The lives of scores of people were put at risk in Northern Ireland as a stream of vehicles were allowed to pass within feet of a van containing a large bomb, it emerged yesterday.
The vehicle, loaded with a viable 225kg device, was thought to have been abandoned by dissident Republicans near the city of Newry on one of Northern Ireland’s busiest roads, the A1 from Belfast to Dublin.
Although the area around the van was coned off, police for some reason left the area on Saturday, even though two phone calls warning of a bomb and using recognised code words were made to a local hospital.
In their absence, cones and signs were moved out of the way and many motorists continued to pass close by the vehicle.
The device, which was inside a wheelie bin, was made safe by army bomb disposal experts.
Police said it was a sophisticated and substantial bomb that could have caused huge devastation and loss of life.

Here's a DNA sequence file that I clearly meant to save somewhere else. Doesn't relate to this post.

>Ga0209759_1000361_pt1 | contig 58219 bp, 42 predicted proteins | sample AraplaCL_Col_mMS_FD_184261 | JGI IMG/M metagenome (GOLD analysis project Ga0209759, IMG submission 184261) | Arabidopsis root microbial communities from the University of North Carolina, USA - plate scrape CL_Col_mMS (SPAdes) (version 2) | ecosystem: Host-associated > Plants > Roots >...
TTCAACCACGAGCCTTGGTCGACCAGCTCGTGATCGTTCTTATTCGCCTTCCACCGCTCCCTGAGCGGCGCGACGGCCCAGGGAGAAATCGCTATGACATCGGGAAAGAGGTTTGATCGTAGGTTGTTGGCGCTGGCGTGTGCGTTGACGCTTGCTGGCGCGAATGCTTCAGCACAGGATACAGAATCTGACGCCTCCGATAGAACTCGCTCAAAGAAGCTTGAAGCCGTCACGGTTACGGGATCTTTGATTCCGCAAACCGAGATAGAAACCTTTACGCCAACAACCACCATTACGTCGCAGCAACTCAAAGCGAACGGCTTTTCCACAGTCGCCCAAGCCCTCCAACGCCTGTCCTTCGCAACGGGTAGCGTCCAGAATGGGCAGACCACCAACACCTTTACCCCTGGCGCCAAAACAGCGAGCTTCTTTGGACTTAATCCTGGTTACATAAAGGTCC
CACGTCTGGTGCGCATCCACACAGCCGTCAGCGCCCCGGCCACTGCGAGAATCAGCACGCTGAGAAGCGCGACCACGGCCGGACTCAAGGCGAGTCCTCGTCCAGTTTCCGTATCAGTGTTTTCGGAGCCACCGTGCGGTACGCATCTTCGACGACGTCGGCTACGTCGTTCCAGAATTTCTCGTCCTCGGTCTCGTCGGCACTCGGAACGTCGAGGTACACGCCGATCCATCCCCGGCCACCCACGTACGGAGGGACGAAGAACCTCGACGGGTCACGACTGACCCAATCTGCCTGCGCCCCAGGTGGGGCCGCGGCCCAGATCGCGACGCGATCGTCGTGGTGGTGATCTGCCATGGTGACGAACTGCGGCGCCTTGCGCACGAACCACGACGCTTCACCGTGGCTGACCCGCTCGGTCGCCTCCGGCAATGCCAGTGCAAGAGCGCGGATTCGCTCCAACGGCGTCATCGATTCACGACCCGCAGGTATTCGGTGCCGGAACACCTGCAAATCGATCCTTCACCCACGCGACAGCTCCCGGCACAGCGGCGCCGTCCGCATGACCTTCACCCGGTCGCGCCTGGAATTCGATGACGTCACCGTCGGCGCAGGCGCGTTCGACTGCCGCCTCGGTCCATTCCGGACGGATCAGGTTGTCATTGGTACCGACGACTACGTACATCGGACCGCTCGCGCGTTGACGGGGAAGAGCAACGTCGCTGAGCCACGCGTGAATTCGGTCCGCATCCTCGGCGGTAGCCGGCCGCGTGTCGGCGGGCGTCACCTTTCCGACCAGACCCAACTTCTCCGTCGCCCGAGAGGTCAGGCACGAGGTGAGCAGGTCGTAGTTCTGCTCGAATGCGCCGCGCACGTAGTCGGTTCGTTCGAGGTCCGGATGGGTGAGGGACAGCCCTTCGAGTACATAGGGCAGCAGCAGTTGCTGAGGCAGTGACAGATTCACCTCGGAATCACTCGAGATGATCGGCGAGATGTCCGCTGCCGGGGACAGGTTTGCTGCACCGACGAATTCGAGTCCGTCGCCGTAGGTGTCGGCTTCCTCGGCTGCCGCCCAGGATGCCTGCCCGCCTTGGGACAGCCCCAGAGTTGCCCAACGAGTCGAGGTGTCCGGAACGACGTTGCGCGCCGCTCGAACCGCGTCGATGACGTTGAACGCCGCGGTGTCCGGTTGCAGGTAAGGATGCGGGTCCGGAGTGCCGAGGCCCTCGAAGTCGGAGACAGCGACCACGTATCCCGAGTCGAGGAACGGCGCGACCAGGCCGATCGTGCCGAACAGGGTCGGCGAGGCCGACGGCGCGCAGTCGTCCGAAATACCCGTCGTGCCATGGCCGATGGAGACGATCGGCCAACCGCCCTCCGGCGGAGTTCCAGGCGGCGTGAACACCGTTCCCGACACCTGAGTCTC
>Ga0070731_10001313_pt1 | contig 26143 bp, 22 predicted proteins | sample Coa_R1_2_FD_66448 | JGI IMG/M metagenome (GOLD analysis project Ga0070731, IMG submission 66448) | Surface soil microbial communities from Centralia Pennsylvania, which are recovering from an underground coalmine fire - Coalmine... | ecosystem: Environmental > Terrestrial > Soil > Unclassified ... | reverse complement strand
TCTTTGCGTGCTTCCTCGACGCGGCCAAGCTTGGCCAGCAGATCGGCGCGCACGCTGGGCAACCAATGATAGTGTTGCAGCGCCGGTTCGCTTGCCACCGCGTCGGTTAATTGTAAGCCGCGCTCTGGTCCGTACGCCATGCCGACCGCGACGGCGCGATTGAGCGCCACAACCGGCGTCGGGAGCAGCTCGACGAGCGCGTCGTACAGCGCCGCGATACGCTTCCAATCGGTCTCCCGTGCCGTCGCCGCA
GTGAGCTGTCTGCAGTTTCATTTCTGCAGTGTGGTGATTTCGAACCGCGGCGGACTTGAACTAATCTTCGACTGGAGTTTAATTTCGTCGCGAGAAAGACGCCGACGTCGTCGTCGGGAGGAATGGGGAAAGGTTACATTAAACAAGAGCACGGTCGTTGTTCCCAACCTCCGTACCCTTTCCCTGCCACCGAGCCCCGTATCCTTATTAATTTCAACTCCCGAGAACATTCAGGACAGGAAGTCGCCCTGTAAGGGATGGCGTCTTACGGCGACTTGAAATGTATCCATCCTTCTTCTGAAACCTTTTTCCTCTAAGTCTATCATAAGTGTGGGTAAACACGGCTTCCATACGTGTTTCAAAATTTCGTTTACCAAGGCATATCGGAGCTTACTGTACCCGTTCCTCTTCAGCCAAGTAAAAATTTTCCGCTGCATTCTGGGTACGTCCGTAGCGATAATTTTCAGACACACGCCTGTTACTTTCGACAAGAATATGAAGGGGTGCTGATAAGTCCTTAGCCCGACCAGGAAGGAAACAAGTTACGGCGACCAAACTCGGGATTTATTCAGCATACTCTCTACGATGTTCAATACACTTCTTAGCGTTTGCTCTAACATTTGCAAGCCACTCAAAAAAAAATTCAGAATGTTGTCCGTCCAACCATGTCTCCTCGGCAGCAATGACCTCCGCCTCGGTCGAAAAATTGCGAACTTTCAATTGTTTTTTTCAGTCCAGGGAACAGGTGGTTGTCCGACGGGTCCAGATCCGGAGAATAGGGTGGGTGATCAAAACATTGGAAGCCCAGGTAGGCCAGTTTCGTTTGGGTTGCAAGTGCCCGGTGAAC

The incident came less than a week after the murder of Catholic policeman Ronan Kerr, 25, who was killed by a booby-trap bomb planted underneath his car.
The officer’s funeral was attended by unionist and nationalist elements in what was regarded as an impressive show of political and communal unity.
The Newry bomb is seen as a stark message from the dissidents that they are completely unmoved by the public outcry and intend to carry on with their campaign of violence.
None of the various republican splinter groups which are active has claimed responsibility for the killing, and none has attempted to advance explanations for the continuing attacks. Instead, this latest incident is clearly intended to convey that they are oblivious to the tide of public opinion.
Police said the van bomb was intended for another location but that police activity had disrupted the terrorists’ plans. A spokesman said a town centre may have been the target.